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Overview

This tutorial describes the configuration of Asterisk's PJSIP channel driver with the "realtime" database storage backend.  The realtime interface allows storing much of the configuration of PJSIP, such as endpoints, auths, aors and more, in a database, as opposed to the normal flat-file storage of pjsip.conf.

Installing Dependencies

For the purposes of this tutorial, we will assume a base Ubuntu 12.0.4.3 x86_64 server installation, with the OpenSSH server and LAMP server options, and that Asterisk will use its ODBC connector to reach a back-end MySQL database.

Beyond the normal packages needed to install Asterisk 12 on such a server (build-essential, libncurses5-dev, uuid-dev, libjansson-dev, libxml2-dev, libsqlite3-dev) as well as the Installation of pjproject, you will need to install the following packages:

  • unixodbc and unixodbc-dev
    • ODBC and the development packages for building against ODBC
  • libmyodbc
    • The ODBC to MySQL interface package
  • python-dev and python-pip
    • The Python development package and the pip package to allow installation of Alembic
  • python-mysqldb
    • The Python interface to MySQL, which will be used by Alembic to generate the database tables

So, from the CLI, perform:

# apt-get install unixodbc unixodbc-dev libmyodbc python-dev python-pip python-mysqldb

Once these packages are installed, check your Asterisk installation's make menuconfig tool to make sure that the res_config_odbc and res_odbc resource modules, as well as the res_pjsip_xxx modules are selected for installation.  If they are, then go through the normal Asterisk installation process: ./configure; make; make install

And, if this is your first installation of Asterisk, be sure to install the sample files: make samples

Creating the MySQL Database

Use the mysqladmin tool to create the database that we'll use to store the configuration.  From the Linux CLI, perform:

# mysqladmin -u root -p create asterisk

This will prompt you for your MySQL database password and then create a database named asterisk that we'll use to store our PJSIP configuration.

Installing and Using Alembic

Alembic is a full database migration tool, with support for upgrading the schemas of existing databases, versioning of schemas, creation of new tables and databases, and a whole lot more.  A good guide on using Alembic with Asterisk can be found on the Managing Realtime Databases with Alembic wiki page.  A shorter discussion of the steps necessary to prep your database will follow.

First, install Alembic:

# pip install alembic

Then, move to the Asterisk source directory containing the Alembic scripts:

# cd contrib/ast-db-manage/

Next, edit the config.ini.sample file and change the sqlalchemy.url option, e.g.

sqlalchemy.url = mysql://root:password@localhost/asterisk

such that the URL matches the username and password required to access your database.

Then rename the config.ini.sample file to config.ini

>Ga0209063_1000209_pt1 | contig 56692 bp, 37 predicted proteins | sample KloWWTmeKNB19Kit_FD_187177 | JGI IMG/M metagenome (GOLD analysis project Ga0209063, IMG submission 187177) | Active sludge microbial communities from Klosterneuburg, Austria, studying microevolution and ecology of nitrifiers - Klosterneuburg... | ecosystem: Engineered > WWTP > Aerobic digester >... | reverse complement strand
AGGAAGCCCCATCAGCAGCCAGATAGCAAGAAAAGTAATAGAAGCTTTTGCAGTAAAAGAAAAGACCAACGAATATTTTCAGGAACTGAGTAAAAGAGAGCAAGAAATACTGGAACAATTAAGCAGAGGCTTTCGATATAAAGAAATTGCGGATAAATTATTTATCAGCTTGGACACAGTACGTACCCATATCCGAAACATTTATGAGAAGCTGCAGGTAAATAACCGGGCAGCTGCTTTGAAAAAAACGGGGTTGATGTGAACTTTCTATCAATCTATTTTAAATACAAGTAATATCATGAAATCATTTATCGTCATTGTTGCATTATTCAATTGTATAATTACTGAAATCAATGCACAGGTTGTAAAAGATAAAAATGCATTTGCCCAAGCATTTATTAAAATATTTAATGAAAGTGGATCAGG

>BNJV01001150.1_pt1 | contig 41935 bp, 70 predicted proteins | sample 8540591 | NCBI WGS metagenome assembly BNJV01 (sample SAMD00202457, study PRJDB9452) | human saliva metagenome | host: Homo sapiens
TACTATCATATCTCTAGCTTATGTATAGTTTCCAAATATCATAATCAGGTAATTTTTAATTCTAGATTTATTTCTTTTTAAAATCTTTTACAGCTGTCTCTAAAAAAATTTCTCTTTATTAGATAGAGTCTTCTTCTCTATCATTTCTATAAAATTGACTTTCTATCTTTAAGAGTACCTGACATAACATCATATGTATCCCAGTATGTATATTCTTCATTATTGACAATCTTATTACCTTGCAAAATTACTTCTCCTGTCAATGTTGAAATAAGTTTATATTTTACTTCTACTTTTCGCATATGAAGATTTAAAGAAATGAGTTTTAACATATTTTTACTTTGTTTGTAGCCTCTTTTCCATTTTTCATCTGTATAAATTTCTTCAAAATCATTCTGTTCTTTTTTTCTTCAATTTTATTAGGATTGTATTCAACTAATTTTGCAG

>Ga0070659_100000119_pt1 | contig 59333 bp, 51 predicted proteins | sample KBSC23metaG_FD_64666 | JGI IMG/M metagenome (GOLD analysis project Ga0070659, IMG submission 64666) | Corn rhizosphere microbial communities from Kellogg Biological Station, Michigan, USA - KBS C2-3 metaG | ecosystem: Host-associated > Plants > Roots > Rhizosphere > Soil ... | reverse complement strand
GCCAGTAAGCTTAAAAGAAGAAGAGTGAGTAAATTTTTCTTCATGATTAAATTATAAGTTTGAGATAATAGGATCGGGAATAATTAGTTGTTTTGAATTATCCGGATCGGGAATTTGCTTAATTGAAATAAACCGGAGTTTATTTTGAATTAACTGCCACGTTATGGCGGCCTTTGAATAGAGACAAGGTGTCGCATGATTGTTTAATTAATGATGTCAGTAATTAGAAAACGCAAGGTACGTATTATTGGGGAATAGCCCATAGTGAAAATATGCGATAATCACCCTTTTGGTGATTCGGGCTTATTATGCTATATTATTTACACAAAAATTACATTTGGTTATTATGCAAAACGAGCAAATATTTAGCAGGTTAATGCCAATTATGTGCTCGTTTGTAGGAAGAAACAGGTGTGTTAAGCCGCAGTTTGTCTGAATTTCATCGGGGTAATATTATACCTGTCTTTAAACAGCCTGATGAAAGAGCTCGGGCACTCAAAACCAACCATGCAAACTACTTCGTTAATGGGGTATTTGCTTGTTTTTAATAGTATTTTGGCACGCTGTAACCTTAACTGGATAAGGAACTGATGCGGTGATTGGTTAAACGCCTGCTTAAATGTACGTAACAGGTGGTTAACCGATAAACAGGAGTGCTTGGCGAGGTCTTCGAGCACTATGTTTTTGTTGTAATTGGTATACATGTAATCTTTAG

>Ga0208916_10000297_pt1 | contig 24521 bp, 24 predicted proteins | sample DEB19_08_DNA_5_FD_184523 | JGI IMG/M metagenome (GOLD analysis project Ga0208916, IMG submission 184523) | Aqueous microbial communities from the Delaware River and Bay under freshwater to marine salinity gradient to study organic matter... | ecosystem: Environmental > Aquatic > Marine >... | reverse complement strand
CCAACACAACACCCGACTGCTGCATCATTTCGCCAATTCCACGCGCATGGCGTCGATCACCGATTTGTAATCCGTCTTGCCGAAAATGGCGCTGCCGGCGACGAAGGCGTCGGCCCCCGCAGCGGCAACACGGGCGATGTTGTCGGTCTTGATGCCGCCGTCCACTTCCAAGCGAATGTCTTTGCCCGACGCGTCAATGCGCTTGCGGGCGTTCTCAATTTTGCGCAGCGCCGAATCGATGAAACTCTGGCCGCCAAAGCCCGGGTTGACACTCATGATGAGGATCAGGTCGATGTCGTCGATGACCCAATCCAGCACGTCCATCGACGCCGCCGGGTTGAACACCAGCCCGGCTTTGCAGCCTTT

# cp config.ini.sample config.ini

Finally, use Alembic to setup the database tables:

# alembic -c config.ini upgrade head

You'll see something similar to:

# alembic -c config.ini upgrade head
INFO  [alembic.migration] Context impl MySQLImpl.
INFO  [alembic.migration] Will assume non-transactional DDL.
INFO  [alembic.migration] Running upgrade None -> 4da0c5f79a9c, Create tables
INFO  [alembic.migration] Running upgrade 4da0c5f79a9c -> 43956d550a44, Add tables for pjsip
#

You can then connect to MySQL to see that the tables were created:

# mysql -u root -p -D asterisk

mysql> show tables;
+--------------------+
| Tables_in_asterisk |
+--------------------+
| alembic_version    |
| iaxfriends         |
| meetme             |
| musiconhold        |
| ps_aors            |
| ps_auths           |
| ps_contacts        |
| ps_domain_aliases  |
| ps_endpoint_id_ips |
| ps_endpoints       |
| sippeers           |
| voicemail          |
+--------------------+
12 rows in set (0.00 sec)
mysql> quit

Configuring ODBC

Now that we have our MySQL database created and populated, we'll need to setup ODBC and Asterisk's ODBC resource to access the database.  First, we'll tell ODBC how to connect to MySQL.  To do this, we'll edit the /etc/odbcinst.ini configuration file.  Your file should look something like:

/etc/odbcinst.ini

Next, we'll tell ODBC which MySQL database to use.  To do this, we'll edit the /etc/odbc.ini configuration file and create a database handle called asterisk.  Your file should look something like:

/etc/odbc.ini

Take care to use your database access UserName and Password, and not necessarily what's defined in this example.

Now, we need to configure Asterisk's ODBC resource, res_odbc, to connect to the ODBC asterisk database handle that we just created.  res_odbc is configured using the /etc/asterisk/res_odbc.conf configuration file.  There, you'll want:

/etc/asterisk/res_odbc.conf

Again, take care to use the proper username and password.

Now, you can start Asterisk and you can check its connection to your "asterisk" MySQL database using the "asterisk" res_odbc connector to ODBC.  You can do this by executing "odbc show" from the Asterisk CLI.  If everything went well, you'll see:

# asterisk -vvvvc
*CLI> odbc show
 
ODBC DSN Settings
-----------------
 Name: asterisk
 DSN:    asterisk
 Last connection attempt: 1969-12-31 18:00:00
 Pooled: No
 Connected: Yes
*CLI> 

Connecting PJSIP Sorcery to the Realtime Database